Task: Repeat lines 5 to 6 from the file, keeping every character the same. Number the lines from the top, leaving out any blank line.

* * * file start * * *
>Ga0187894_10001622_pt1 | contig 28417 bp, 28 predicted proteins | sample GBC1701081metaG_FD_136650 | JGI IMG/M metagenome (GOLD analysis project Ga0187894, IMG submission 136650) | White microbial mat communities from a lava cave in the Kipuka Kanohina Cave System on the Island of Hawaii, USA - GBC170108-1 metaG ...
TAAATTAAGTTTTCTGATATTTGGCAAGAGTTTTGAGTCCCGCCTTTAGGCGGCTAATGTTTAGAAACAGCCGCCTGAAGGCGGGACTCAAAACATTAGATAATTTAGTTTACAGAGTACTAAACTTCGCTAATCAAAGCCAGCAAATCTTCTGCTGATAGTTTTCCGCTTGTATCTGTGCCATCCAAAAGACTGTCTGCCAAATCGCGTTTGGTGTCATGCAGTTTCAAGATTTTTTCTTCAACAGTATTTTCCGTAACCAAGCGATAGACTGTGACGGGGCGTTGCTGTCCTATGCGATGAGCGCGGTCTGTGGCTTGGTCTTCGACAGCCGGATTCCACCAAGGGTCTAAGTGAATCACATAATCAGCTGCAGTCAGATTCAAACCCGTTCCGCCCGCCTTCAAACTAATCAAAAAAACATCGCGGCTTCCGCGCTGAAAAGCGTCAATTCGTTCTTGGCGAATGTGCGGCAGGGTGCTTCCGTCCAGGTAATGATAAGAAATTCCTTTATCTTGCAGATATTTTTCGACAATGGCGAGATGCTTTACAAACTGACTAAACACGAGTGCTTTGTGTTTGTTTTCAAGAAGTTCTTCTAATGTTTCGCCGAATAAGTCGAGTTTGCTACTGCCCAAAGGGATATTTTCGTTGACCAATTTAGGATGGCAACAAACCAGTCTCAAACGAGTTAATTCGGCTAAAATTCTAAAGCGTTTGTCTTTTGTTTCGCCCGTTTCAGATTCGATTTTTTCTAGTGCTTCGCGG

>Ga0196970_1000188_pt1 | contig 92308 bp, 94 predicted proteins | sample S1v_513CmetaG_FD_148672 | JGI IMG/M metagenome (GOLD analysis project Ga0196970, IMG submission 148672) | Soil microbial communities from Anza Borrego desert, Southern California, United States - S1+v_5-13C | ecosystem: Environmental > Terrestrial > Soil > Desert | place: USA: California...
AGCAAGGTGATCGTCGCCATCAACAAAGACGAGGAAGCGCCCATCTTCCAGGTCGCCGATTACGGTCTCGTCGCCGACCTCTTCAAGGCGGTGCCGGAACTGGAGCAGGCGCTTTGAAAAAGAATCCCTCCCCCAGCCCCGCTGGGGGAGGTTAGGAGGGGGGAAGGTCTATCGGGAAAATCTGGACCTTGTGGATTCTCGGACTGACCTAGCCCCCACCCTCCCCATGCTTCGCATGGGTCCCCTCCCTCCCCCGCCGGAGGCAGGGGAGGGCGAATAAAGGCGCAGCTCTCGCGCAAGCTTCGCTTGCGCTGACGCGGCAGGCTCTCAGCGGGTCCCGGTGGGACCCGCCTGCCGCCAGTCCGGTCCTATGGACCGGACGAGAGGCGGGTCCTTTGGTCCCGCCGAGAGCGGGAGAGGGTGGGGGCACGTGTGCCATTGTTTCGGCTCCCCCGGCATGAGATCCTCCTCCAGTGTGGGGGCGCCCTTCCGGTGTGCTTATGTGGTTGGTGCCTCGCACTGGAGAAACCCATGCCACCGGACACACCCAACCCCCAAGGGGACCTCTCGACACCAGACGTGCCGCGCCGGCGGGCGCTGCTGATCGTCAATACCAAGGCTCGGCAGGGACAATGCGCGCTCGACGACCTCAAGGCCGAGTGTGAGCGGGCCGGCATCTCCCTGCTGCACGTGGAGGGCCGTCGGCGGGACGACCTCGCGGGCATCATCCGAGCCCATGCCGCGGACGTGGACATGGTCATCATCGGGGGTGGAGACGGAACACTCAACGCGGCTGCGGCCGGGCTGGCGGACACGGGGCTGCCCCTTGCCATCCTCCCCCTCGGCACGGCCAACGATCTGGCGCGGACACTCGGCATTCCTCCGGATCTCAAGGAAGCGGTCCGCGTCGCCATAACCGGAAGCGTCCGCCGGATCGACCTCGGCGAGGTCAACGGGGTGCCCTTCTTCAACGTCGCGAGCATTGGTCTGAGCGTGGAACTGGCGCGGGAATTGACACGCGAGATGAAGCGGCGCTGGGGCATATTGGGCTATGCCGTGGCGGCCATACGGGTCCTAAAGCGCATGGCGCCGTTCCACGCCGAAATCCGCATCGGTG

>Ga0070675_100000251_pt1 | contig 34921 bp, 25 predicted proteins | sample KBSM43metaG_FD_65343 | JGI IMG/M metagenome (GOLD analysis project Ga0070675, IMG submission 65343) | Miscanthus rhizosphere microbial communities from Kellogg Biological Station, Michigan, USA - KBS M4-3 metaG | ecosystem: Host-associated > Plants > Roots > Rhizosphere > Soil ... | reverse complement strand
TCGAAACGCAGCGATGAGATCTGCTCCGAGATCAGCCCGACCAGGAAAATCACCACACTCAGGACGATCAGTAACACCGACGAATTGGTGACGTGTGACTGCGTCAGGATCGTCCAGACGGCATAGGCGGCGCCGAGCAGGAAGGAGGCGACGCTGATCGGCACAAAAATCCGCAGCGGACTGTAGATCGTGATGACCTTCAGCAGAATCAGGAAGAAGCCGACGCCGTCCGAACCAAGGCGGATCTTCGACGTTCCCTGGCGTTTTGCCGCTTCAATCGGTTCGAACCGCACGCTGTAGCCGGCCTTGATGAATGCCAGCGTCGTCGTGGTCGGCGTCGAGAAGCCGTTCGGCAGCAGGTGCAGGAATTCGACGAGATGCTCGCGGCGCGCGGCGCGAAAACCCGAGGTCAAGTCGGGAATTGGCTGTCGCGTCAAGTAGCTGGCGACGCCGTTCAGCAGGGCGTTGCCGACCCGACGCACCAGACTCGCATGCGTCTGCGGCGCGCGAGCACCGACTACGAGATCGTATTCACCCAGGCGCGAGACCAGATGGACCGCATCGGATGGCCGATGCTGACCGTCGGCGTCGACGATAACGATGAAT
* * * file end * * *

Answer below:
>Ga0070675_100000251_pt1 | contig 34921 bp, 25 predicted proteins | sample KBSM43metaG_FD_65343 | JGI IMG/M metagenome (GOLD analysis project Ga0070675, IMG submission 65343) | Miscanthus rhizosphere microbial communities from Kellogg Biological Station, Michigan, USA - KBS M4-3 metaG | ecosystem: Host-associated > Plants > Roots > Rhizosphere > Soil ... | reverse complement strand
TCGAAACGCAGCGATGAGATCTGCTCCGAGATCAGCCCGACCAGGAAAATCACCACACTCAGGACGATCAGTAACACCGACGAATTGGTGACGTGTGACTGCGTCAGGATCGTCCAGACGGCATAGGCGGCGCCGAGCAGGAAGGAGGCGACGCTGATCGGCACAAAAATCCGCAGCGGACTGTAGATCGTGATGACCTTCAGCAGAATCAGGAAGAAGCCGACGCCGTCCGAACCAAGGCGGATCTTCGACGTTCCCTGGCGTTTTGCCGCTTCAATCGGTTCGAACCGCACGCTGTAGCCGGCCTTGATGAATGCCAGCGTCGTCGTGGTCGGCGTCGAGAAGCCGTTCGGCAGCAGGTGCAGGAATTCGACGAGATGCTCGCGGCGCGCGGCGCGAAAACCCGAGGTCAAGTCGGGAATTGGCTGTCGCGTCAAGTAGCTGGCGACGCCGTTCAGCAGGGCGTTGCCGACCCGACGCACCAGACTCGCATGCGTCTGCGGCGCGCGAGCACCGACTACGAGATCGTATTCACCCAGGCGCGAGACCAGATGGACCGCATCGGATGGCCGATGCTGACCGTCGGCGTCGACGATAACGATGAAT